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words by Allan Cunningham (1784 - 1842) to the traditional tune Andro and his Cutty Gun first printed in 1810 in Cromek's Reliques (or Remains) of Nithsdale and Galloway Song.

Early Jacobite song mocking King George I (1660 - 1727), the once prince of Hanover, then elector of Hanover who had been appointed by the English parliament, and his love of delving in his vegetable patch.
de'il = devil
lairdie = landowner
gaed = went
yairdie = yard
kail = cabbage
breeks = trousers
cleeks = puts on
clappit doun = sat down
brocht = brought
daur = dare
pu' = pull
mou' = mouth
cauld = cold

Wee Bit German Lairdie, The

by trad
[G] Wha the de'il hae we gotten for a king
[Am] But a wee, wee German lairdie
[G] When we gaed to bring him hame
He was [Am] delvin' [G] in his [Am] yairdie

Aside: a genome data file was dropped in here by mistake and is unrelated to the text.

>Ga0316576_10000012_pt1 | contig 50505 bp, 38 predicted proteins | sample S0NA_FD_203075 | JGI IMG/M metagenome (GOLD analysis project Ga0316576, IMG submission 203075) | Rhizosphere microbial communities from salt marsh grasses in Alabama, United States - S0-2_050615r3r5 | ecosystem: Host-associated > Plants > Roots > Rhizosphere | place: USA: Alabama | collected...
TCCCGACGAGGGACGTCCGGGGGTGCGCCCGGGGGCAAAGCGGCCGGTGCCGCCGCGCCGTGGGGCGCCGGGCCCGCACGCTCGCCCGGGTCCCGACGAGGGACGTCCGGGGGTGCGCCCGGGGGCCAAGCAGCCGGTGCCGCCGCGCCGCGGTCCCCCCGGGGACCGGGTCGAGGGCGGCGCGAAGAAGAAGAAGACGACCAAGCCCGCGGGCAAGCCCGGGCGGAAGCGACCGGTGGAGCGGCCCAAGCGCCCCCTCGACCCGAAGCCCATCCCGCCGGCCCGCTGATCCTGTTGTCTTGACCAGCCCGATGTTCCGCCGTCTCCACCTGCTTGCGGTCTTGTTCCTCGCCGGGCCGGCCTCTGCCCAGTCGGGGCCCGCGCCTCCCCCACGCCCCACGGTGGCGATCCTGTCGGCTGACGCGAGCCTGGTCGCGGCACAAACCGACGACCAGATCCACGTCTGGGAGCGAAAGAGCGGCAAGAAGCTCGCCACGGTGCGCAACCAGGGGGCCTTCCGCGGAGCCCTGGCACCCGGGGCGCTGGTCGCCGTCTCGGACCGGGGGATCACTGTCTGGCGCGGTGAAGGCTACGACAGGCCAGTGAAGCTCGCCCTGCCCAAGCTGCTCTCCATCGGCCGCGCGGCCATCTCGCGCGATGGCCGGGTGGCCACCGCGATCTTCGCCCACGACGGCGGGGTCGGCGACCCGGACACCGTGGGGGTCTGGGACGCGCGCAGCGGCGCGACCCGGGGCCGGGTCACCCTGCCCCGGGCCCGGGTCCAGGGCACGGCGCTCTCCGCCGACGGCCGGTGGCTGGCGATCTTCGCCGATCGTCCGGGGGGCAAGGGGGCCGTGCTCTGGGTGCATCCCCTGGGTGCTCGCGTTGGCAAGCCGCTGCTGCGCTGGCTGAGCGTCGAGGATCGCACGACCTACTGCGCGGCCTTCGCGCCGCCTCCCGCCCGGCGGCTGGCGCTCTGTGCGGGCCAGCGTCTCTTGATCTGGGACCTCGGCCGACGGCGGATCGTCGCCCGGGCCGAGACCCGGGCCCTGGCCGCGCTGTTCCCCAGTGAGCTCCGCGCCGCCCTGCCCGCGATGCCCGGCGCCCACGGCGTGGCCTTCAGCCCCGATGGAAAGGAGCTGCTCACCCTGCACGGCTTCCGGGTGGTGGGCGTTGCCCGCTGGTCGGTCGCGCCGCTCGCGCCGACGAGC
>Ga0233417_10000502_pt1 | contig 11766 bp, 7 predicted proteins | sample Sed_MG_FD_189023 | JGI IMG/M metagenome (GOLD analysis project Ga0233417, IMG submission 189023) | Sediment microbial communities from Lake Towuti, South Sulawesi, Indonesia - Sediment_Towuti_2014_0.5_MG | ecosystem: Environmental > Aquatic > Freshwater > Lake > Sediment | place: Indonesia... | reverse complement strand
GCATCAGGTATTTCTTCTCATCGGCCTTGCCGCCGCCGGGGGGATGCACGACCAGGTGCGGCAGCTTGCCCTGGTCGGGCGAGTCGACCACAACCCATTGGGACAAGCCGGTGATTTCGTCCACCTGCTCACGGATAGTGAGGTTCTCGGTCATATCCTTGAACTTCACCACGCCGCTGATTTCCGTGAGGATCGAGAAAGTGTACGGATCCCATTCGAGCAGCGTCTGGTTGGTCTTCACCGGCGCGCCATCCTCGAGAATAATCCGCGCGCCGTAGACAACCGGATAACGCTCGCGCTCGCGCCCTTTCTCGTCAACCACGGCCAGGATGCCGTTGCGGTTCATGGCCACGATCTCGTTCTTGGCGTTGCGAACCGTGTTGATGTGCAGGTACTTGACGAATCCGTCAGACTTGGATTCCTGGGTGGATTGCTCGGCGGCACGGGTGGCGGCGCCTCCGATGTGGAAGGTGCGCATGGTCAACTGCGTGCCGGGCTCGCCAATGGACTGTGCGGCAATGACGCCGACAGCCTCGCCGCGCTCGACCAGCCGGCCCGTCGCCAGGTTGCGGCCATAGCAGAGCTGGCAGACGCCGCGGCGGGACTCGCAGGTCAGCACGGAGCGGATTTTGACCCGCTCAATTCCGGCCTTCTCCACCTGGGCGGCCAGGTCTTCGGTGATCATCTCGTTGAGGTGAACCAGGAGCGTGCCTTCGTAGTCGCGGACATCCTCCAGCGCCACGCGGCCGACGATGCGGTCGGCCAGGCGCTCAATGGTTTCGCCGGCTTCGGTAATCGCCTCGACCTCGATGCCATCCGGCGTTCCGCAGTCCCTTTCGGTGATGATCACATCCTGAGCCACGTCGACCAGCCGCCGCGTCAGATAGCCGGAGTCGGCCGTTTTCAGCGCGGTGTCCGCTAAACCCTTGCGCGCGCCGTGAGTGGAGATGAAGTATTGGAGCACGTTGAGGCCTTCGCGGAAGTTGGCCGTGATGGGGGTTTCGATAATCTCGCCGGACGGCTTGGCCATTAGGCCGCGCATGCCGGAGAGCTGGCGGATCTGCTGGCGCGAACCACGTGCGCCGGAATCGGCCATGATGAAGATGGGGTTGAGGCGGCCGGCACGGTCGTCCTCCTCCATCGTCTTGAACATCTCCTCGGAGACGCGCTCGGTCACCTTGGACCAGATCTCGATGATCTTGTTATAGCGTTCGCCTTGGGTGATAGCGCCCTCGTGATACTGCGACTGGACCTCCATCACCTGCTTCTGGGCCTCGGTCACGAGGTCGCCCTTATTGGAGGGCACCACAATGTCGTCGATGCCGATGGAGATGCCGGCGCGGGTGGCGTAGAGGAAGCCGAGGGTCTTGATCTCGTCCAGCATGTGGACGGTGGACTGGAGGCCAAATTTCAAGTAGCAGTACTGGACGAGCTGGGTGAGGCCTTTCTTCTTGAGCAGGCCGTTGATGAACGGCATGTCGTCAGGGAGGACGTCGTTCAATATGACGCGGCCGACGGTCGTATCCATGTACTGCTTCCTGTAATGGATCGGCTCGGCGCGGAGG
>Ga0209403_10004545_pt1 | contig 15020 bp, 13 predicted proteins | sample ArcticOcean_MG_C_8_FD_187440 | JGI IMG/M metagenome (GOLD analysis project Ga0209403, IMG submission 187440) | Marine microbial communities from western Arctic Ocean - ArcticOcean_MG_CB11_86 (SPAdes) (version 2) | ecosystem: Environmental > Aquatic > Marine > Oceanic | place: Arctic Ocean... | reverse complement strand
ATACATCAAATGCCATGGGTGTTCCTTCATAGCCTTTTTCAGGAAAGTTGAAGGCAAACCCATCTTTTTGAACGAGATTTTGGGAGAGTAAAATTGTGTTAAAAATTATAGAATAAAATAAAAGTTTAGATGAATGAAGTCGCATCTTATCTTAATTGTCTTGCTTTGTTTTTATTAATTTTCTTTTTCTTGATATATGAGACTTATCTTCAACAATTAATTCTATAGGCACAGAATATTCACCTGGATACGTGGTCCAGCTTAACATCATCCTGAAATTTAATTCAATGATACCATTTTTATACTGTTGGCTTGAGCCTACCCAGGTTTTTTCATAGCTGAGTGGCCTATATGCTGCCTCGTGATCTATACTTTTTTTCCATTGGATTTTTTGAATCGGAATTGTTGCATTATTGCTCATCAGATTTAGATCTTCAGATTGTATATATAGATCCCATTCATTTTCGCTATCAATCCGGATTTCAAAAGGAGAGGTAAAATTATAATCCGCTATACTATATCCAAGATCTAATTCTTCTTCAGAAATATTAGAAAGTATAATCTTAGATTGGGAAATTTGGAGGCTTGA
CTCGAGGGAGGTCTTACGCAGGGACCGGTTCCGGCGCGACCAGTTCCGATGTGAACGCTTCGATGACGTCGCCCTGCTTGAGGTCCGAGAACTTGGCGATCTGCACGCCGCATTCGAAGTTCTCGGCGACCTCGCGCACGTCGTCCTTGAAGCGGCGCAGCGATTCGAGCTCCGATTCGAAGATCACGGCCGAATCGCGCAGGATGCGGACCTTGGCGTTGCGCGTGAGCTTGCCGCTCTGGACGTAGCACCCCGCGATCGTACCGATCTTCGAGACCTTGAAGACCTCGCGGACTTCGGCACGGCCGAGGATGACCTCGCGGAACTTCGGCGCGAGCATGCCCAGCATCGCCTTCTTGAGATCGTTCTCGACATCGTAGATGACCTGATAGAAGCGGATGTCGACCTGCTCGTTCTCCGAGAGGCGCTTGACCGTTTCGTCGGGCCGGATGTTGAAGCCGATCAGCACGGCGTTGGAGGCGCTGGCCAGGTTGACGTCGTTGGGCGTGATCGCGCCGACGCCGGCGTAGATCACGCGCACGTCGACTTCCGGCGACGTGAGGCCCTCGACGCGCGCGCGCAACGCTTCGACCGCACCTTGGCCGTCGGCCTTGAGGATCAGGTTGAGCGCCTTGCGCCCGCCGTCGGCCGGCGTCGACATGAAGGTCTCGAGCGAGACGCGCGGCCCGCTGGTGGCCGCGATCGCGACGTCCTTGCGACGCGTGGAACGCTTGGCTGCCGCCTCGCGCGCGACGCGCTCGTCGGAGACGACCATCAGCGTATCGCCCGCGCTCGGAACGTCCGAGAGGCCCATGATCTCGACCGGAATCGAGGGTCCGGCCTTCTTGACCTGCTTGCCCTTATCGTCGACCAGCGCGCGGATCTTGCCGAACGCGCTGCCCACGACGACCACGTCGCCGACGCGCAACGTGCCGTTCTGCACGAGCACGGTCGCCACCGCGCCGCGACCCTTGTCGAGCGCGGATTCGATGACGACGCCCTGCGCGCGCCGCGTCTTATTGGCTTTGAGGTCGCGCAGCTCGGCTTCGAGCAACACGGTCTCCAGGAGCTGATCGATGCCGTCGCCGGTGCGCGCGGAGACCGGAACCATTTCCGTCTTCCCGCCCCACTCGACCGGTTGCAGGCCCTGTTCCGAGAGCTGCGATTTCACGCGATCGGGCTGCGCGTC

He was [Am] sheughing kail an' [G] pu'in' leeks
[G] Aye but the hose an' [Am] but the breeks
[Am] Wi' his beggar [G] duds he cleeks
Ye [G] wee bit [Em] German [Am] lairdie

He's clappit doun in our gudeman's chair
This wee bit German lairdie
An' he's brocht forth o' foreign trash
An' dibbled them in his yairdie
He's pu'd the rose o' English loons
Broke the harp o' Irish clowns
Our thistle taps will jag his thumbs
Ye wee bit German lairdie

Come up amangst our Hieland Hills
Ye wee bit German lairdie
An' see the Stuart's lang kail thrive
They hae dibbled in our yairdie
An' if a stock ye daur to pu'
Or haud the yokin' o' a plough
We'll break your sceptre owre your mou'
Ye wee bit German lairdie

[G] Our hills are steep, our glens are deep
[Am] Nae fitting for a yairdie
[G] Our Norland thistles winna pu'
Ye [Am] wee bit [G] German [Am] lairdie
[Am] We've the trenching [G] blades o' weir
Wad [G] prune ye o' your [Am] German gear
We'll [Am] pass ye 'neath the [G] claymore's shear
Ye [G] feckless [Em] German [Am] lairdie

Scotland, thou'rt ower cauld a hole
For nursin' siccan vermin
But the very hounds o' the English court
They bark, they howl in German
So keep thy dibble in thy ain hand
Thy spade but an' thy yairdie
For wha the de'il now claims your land (pause)
But a wee, wee German lairdie